I wrote -
Last night, I watched the movie Her. It was a fascinating movie on emotions and AI. It was one of its kind and made me think a bit. Humans created a consciousness in the movie, and at one point it started wondering about itself.
Maybe a lot of humans, at some point in their lives, think about the purpose of their lives (Hilariously reminds me of “You pass butter”). I found myself in the situation for the first time right after JEE, but later I forgot as programming happened to me. And then, again after reading Sapiens this December. And now, it’s stuck in my head. It’s not always a negative thought, a lot of times I happen to be smiling and puzzled as well.
I’m glad psychedelics exist in the world. It made me constantly aware of the mysterious and unknown, made me witness colors never seen before, geometries beyond apprehension, and gifted a broad palette of emotions.
Often at times, I self-construct arguments against psychedelics being good and then later work on the counter-arguments. I have an interesting thought to share.
Think of our ancient tradition. Children during their brahmacharya were recommended to have a Guru. It was a norm to grow up having a guru. In the case of Eklayva, his teacher was a statue, not a living person. So, Guru was a concept but mostly found in the form of life. I highly recommend a thoughtful psychedelic experience to my friends once in life. I ask them to respect what they think of intaking. I believe these chemicals and plants have the potential to be the guru in this modern age. That is the thought. Also, not all teachers and teachings are good (thus, Bad Trips), but there is always a lesson to learn, always a lesson to think about.
and gifted a broad palette of emotions.
I believe the emotions I have collected from the small out-of-world experience I had is the best thing I kept with myself after the trip. Now I listen to the same music with more intense emotions. Now I live the same life with more vividness. (And the most wonderful thing about reading your mail is: I hadn’t given many thoughts how these emotions emerged, I will now. Surely, these trips have changed my composition as human. (Romantic ahaa!))
We all have our unique mental models about the world and there are a lot of mental models trying to dictate our ways through life. (Most people aren’t even aware of them. - I wasn’t aware until I went for that Himachal trip).
Example: the usage of ‘we’ everywhere is a small mental model about the world, watching a series of actions like a sequential programmer is another mental model, trying to optimize petty things, and watching people as a neural network model is another. We had these experiences and we have these models in our mind.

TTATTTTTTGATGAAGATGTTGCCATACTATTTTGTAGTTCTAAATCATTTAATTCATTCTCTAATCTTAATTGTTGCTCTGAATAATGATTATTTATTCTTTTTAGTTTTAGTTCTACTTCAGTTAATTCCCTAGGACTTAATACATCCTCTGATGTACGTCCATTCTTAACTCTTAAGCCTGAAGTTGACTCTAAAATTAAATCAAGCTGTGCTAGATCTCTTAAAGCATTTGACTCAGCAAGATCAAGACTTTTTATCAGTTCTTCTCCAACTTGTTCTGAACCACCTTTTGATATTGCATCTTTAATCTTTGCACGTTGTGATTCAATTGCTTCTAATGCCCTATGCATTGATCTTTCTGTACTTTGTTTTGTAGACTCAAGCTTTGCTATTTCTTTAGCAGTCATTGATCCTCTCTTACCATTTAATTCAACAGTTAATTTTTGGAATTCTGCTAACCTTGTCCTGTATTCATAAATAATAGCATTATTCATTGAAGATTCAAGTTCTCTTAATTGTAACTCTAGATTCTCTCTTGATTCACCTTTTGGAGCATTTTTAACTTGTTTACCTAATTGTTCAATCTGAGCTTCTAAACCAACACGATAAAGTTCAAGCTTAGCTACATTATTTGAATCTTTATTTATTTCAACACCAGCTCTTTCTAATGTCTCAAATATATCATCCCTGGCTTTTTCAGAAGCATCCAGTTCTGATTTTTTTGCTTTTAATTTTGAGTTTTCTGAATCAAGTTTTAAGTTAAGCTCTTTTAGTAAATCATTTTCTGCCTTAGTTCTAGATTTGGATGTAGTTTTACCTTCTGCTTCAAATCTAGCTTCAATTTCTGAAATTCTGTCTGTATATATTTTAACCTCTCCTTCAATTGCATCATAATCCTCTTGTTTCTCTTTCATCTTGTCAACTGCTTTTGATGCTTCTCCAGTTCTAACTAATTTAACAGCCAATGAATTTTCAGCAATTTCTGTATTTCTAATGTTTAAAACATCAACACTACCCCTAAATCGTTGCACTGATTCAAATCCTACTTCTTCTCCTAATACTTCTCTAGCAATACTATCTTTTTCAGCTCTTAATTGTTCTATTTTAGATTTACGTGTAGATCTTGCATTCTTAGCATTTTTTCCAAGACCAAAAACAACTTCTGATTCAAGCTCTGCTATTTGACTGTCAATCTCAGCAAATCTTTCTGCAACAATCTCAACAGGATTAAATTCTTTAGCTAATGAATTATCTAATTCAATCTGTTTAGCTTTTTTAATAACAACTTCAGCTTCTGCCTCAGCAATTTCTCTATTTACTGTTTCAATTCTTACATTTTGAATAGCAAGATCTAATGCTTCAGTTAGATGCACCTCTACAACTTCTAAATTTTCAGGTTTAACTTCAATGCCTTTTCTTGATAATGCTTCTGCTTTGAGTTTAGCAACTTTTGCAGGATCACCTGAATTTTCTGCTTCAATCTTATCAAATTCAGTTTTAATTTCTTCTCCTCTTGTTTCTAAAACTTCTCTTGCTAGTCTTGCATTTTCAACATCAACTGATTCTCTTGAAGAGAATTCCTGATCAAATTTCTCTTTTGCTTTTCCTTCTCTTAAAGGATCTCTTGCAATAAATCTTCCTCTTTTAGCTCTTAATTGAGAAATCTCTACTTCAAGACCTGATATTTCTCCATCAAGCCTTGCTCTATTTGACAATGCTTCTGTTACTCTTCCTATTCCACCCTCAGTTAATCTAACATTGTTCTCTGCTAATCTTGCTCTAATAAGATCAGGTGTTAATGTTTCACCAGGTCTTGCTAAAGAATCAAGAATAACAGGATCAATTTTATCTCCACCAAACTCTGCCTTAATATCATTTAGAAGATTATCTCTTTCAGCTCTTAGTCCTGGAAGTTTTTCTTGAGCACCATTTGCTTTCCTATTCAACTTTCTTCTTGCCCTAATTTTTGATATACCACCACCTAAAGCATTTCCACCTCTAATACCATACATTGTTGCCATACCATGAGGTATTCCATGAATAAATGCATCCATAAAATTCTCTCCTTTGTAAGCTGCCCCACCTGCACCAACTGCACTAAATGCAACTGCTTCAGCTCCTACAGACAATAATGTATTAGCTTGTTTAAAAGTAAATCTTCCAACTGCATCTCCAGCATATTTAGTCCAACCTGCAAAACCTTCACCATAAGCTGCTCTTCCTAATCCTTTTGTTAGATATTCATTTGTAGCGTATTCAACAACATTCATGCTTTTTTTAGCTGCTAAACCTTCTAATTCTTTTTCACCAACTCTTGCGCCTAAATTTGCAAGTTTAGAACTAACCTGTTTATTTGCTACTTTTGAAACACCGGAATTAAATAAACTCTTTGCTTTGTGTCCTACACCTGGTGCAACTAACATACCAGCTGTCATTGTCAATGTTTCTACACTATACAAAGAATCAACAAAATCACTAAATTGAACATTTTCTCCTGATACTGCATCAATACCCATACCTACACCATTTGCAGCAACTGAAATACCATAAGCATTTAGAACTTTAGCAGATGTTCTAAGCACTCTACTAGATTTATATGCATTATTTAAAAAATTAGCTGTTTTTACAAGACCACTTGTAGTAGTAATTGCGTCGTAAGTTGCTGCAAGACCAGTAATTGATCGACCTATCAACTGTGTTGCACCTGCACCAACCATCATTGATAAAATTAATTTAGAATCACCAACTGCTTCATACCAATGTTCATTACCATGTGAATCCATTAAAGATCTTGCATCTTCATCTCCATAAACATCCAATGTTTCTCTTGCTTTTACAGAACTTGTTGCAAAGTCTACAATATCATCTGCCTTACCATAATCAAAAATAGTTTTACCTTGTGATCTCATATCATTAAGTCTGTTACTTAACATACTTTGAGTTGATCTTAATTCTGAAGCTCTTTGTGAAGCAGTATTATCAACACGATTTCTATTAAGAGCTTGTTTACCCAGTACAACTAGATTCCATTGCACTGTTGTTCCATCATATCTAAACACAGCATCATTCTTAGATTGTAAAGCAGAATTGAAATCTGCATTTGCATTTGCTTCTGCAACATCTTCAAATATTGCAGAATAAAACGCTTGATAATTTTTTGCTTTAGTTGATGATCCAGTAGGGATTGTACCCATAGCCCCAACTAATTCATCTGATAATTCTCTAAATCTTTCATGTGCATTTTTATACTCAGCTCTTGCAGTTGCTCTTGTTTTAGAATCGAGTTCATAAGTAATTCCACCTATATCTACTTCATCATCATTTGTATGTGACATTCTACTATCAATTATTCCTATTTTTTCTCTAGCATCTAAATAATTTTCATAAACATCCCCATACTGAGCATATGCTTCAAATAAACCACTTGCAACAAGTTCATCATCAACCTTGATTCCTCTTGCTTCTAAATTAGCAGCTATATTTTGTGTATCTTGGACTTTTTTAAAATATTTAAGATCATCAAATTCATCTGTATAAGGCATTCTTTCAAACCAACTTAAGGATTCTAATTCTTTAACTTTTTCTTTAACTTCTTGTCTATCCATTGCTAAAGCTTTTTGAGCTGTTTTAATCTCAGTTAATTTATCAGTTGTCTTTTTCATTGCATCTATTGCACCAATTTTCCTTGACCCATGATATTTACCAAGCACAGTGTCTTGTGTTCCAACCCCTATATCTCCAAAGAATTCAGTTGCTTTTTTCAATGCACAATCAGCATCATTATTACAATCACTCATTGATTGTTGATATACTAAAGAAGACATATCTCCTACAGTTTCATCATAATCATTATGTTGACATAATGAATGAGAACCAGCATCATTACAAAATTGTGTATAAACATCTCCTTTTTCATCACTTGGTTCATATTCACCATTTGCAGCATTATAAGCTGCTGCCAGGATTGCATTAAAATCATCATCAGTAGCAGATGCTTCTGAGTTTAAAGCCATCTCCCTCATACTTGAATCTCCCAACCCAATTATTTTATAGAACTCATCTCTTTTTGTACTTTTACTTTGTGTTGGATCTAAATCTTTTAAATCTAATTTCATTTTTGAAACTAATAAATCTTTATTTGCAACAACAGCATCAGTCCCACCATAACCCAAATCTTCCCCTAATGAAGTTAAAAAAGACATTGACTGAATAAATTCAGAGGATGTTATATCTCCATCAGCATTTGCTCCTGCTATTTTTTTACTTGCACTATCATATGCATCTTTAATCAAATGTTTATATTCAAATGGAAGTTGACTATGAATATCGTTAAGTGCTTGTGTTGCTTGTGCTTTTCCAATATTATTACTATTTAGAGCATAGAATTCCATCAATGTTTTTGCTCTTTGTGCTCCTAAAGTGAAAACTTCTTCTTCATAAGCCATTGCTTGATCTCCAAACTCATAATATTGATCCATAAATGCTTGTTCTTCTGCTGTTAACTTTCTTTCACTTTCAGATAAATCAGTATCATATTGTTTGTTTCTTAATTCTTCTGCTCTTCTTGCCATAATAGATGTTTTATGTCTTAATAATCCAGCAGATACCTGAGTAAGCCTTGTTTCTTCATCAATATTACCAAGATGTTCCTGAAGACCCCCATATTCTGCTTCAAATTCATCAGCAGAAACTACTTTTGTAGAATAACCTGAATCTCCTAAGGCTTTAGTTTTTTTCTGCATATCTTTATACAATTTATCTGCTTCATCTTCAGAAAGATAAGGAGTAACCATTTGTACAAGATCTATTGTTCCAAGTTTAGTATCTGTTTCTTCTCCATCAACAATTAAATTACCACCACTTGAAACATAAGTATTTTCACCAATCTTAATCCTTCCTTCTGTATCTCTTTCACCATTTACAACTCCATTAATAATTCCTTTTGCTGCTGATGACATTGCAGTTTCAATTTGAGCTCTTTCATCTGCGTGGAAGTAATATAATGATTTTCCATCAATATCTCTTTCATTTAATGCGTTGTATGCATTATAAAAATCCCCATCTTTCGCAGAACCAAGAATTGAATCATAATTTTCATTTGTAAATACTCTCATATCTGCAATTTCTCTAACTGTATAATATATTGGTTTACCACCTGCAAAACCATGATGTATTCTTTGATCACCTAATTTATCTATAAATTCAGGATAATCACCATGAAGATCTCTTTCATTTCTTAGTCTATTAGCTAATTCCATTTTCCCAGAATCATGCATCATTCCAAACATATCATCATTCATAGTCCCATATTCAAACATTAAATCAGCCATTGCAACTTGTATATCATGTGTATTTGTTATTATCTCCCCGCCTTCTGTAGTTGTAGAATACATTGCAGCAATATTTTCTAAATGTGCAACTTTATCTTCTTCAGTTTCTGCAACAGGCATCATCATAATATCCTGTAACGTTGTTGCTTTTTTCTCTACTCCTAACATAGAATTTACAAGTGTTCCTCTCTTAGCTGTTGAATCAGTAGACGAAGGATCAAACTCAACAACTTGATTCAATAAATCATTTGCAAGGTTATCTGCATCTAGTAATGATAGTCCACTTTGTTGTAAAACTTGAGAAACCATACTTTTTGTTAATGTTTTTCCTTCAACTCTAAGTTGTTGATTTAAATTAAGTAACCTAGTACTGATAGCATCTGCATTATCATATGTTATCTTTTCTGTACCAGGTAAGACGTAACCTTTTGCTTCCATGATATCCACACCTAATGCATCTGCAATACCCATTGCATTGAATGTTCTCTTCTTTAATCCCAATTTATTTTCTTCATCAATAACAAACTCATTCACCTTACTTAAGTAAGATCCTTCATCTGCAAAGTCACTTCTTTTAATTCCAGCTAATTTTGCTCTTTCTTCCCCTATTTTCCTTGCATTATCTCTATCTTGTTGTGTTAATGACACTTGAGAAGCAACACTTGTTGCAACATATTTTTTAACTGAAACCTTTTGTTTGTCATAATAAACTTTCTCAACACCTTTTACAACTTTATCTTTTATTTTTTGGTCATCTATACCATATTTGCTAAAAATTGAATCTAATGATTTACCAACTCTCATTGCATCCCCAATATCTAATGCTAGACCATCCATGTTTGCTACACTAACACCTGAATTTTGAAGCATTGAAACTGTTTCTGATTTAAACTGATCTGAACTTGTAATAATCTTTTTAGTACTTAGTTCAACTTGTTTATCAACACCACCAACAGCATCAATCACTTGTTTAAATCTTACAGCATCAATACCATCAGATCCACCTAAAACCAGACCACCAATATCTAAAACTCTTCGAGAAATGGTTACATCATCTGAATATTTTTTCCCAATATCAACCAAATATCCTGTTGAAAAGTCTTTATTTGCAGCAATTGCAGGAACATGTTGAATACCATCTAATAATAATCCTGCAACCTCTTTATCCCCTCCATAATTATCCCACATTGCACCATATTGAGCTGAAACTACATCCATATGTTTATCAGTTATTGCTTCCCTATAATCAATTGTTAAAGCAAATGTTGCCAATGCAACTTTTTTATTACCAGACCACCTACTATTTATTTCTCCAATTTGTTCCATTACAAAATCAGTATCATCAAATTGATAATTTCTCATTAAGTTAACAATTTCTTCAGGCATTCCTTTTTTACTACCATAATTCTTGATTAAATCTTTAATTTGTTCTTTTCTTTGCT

These are the consequences of being from :state-name-retracted:, being a c++/python programmer, competitive programmers, deep learning engineer in the order the examples are given.
And when I took pyshedelics, I created another mental model. It is about open-mindedness. It is compassionate and weak as a twig, at the same time it is strong as the storms. It embraces other mental models and tries to break them from bias.
Maybe if I hadn’t taken it, I wouldn’t have come out from the clutches of commitment. Staying in commitment for the sake of it is biased. (Commitment in itself is not).
When you are about to break a commitment, there is a lot of ‘socio-cultural’ norms to stop you. More than anything, it is your mind asking you not to do it for the sake of ‘moral’ compass you have set. Then you realize ‘love’ is greater than any norms/compass and that love shouldn’t make you feel mediocre. I realized I feel more loved(more dopamine) when I see the white moon by the trees than her (This was the snap moment, our last LSD trip). I had written a small sentence during those time:
“Kahu kaise tujhe ki ek samandar se sukoon mila par dhoop nikalne pe wapas jana hai” (Hindi)
And it doesn’t mean that you hate the ocean, that you have suddenly started hating it. It’s just that if ‘love’ is there, you’ll carry the essence of the oceans within you, wherever you go. Everyone carries something, and you shouldn’t carry the things just for the sake of carrying(commitment just for the sake of commitment) but only if you want to (love).
I am always a tiny bit confused in this matter. There is yet some fingerprints on the glass, next psychedelic would help me get it cleaner.
So here is how I used some open-mindedness I gathered from my trips. It shackled some norms set in my mind.
I highly recommend a thoughtful psychedelic experience to my friends once in life.
Just to clarify, I would like to add a single point. It’s for everyone but not ‘every’time. I can provide almost anyone with an LSD but not DMT. Even :name-retracted:, I have never given him DMT. It’s just that you have to feel (judge) whether they would embrace what they see. These are tough things we are looking at, it can make people but break them too.
I really believe you already know this but added for the sake of availability bias.